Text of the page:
Litter from fast food and confectionery is getting worse, with both up 3% this year, according to a study published today.

However overall, England is getting cleaner, according to the environmental charity Keep Britain Tidy.

Its 12th annual Local Environmental Quality Survey of England, produced on behalf of Defra, shows that more places are now of an acceptable standard when it comes to cleanliness, despite the significant funding cuts suffered by local authorities.

However litter has shown no statistically significant improvement in the number of places meeting the required standard.

Both fast food and confectionery-related litter have seen an increase of 3% in 2012/13 compared with the previous year.

The report covers 10,682 sites in 54 local authority areas. There are seven headline indicators, namely litter, detritus, graffiti, flyposting, recent leaf and blossom fall, weed growth and staining, which are used to give an overall picture of how clean England is.

All headline indicators in 2012-13 improved or stayed the same, with fewer of the places surveyed falling below an acceptable cleanliness standard.

The indicators that have shown the greatest improvement - detritus and staining - are directly linked to street cleaning activity and suggest councils are finding ways to do more with less, the organisation said.

Detritus - the natural grit, sand and soil found on streets and pavements - and staining - caused by things such as chewing gum and oil from vehicles - make streets look dirty.

The improvement in these two indicators has been significant in 2012-13, with a year-on-year 13% increase in the number of sites meeting the required standard for detritus and 8% for staining.

As for graffiti, there has been a 50% decrease in the number of sites falling below an acceptable standard. Only 3% of the places surveyed have an unacceptable level of graffiti.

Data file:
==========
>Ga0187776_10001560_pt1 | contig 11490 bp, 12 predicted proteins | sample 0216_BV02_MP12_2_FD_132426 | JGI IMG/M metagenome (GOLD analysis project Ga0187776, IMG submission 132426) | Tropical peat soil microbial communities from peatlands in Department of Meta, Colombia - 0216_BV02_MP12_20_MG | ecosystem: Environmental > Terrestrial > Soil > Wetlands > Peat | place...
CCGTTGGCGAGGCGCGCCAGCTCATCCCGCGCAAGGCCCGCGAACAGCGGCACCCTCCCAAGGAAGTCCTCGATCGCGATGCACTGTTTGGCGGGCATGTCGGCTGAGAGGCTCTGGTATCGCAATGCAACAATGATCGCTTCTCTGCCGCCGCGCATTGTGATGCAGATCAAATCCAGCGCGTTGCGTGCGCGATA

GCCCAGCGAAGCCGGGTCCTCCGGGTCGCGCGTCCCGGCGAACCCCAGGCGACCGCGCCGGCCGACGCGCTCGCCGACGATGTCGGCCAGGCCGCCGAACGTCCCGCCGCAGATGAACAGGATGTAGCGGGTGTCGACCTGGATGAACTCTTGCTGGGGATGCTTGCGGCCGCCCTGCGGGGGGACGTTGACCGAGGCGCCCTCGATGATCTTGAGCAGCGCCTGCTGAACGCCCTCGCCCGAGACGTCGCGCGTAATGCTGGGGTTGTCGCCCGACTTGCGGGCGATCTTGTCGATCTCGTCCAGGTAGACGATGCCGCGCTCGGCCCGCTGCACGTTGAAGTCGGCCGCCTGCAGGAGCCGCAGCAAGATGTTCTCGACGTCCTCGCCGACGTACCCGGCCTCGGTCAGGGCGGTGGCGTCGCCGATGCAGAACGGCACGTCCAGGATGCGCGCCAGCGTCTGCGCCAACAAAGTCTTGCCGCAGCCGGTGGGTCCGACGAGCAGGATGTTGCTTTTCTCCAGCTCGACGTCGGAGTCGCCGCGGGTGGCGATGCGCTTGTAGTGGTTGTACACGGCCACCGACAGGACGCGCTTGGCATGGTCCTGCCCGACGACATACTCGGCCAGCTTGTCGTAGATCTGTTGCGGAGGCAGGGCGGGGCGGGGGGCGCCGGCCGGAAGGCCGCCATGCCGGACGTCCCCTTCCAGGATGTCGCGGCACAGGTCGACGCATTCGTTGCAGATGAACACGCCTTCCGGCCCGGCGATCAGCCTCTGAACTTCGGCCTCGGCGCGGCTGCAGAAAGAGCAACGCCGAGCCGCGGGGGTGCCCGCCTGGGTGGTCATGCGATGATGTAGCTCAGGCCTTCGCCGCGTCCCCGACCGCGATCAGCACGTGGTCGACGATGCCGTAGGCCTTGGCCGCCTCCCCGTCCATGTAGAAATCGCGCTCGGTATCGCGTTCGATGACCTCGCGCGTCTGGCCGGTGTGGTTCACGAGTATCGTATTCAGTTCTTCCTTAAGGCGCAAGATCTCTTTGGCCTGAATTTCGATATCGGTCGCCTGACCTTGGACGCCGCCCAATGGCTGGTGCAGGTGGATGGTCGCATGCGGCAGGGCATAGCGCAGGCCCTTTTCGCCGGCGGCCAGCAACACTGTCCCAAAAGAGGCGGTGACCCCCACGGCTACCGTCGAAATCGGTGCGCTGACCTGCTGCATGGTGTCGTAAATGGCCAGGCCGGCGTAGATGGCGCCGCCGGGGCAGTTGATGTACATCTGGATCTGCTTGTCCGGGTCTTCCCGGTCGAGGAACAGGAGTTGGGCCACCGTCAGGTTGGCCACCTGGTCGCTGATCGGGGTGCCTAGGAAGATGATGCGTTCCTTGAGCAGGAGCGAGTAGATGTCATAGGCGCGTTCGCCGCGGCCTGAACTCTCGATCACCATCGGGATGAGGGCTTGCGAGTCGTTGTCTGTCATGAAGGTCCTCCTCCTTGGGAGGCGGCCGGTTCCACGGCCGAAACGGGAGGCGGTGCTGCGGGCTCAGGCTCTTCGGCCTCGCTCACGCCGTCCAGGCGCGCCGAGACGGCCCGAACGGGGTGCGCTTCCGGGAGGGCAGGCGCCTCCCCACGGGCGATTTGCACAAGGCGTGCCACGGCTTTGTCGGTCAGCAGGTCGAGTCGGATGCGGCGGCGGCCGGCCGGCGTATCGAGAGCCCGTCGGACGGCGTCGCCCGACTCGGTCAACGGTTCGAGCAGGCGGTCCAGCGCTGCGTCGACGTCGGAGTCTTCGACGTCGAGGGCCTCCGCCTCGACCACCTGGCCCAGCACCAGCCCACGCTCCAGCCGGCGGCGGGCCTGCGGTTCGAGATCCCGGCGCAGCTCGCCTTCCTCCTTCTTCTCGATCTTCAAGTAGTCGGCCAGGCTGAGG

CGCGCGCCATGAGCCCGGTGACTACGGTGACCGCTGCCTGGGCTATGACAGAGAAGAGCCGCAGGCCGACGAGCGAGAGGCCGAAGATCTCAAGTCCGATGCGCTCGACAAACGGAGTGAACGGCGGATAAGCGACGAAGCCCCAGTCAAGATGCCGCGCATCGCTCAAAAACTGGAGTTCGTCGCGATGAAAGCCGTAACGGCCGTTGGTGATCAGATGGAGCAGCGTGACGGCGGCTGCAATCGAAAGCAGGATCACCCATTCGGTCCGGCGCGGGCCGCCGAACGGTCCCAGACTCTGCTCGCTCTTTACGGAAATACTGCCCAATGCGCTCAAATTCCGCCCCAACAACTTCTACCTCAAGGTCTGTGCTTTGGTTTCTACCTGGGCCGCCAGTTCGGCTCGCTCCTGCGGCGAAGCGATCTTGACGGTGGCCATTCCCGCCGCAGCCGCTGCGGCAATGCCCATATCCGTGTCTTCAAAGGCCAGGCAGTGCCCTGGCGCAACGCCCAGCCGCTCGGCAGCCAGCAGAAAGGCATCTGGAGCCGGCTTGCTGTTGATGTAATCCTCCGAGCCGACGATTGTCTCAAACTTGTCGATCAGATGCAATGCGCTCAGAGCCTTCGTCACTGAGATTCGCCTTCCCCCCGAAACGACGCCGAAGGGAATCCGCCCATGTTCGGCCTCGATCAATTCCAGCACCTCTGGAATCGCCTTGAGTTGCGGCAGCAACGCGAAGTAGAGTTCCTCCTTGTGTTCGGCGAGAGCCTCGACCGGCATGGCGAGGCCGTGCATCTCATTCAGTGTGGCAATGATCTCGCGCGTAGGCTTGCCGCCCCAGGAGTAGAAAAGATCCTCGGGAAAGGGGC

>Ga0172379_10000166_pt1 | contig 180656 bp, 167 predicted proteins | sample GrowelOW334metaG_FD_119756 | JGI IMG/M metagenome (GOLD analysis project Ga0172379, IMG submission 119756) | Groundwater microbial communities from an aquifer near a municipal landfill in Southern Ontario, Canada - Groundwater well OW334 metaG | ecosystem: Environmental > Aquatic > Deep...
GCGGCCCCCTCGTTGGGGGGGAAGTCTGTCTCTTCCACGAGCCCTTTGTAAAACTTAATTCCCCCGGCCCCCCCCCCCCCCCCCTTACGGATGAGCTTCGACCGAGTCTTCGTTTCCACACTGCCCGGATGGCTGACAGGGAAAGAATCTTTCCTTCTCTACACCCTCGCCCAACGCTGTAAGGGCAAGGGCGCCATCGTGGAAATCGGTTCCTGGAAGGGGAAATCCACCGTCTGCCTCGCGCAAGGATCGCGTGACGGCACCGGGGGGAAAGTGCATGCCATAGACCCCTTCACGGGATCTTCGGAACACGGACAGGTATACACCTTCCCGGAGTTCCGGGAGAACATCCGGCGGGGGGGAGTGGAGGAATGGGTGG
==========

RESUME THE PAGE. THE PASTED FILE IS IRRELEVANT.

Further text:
On litter, there has been no statistically significant improvement in the number of places meeting the required standard in 2012-13.

Fast food litter was up 3%. This type of litter is a particular problem on rural and main roads, with 48% of rural roads and 46% of main roads affected. The most obvious explanation for this is people using 'drive-thru' restaurants and throwing the packaging from their vehicles, the organisation said.

The number of sites affected by confectionery packaging has risen by 3% to 68% and snack packaging is also now found on 3% more sites, rising to 23%.

The perennial problem of smoking-related litter continues to give cause for concern and cigarette butts are still to be found on 82% of sites, rising to 99% in main retail areas.

Keep Britain Tidy chief executive Phil Barton said: "It is great news that, overall, England is cleaner and this is testament to the local authorities up and down the country who are managing to maintain and improve standards, despite the difficult financial position, through innovation and hard work.

"However, the continued growth in fast food and confectionery-related litter means that there is still a huge amount to do to educate the public that they have a responsibility to do the right thing.

"When you buy a burger or a chocolate bar, you buy the wrapper as well as the contents and it is your responsibility to dispose of it properly.

"It is time for everyone to ask themselves the question: 'When it comes to litter, which side of the fence are you on?' Do we want the places we live in and love to be littered? If the answer to that question is 'no' then every one of us has a role to play in cleaning up our act."